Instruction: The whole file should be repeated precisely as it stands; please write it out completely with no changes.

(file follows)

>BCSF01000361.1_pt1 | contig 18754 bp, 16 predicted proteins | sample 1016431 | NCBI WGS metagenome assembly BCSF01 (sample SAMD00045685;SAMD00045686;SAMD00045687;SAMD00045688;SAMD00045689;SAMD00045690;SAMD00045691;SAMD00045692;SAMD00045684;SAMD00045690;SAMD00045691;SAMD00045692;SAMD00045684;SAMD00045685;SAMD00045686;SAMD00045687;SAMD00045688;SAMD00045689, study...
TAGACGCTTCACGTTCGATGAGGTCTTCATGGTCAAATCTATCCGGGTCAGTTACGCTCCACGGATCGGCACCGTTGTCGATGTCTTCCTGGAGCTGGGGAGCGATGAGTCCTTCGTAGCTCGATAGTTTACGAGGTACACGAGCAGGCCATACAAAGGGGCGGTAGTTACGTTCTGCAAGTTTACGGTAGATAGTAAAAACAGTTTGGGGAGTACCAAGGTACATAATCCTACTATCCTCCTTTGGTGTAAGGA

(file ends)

>BCSF01000361.1_pt1 | contig 18754 bp, 16 predicted proteins | sample 1016431 | NCBI WGS metagenome assembly BCSF01 (sample SAMD00045685;SAMD00045686;SAMD00045687;SAMD00045688;SAMD00045689;SAMD00045690;SAMD00045691;SAMD00045692;SAMD00045684;SAMD00045690;SAMD00045691;SAMD00045692;SAMD00045684;SAMD00045685;SAMD00045686;SAMD00045687;SAMD00045688;SAMD00045689, study...
TAGACGCTTCACGTTCGATGAGGTCTTCATGGTCAAATCTATCCGGGTCAGTTACGCTCCACGGATCGGCACCGTTGTCGATGTCTTCCTGGAGCTGGGGAGCGATGAGTCCTTCGTAGCTCGATAGTTTACGAGGTACACGAGCAGGCCATACAAAGGGGCGGTAGTTACGTTCTGCAAGTTTACGGTAGATAGTAAAAACAGTTTGGGGAGTACCAAGGTACATAATCCTACTATCCTCCTTTGGTGTAAGGA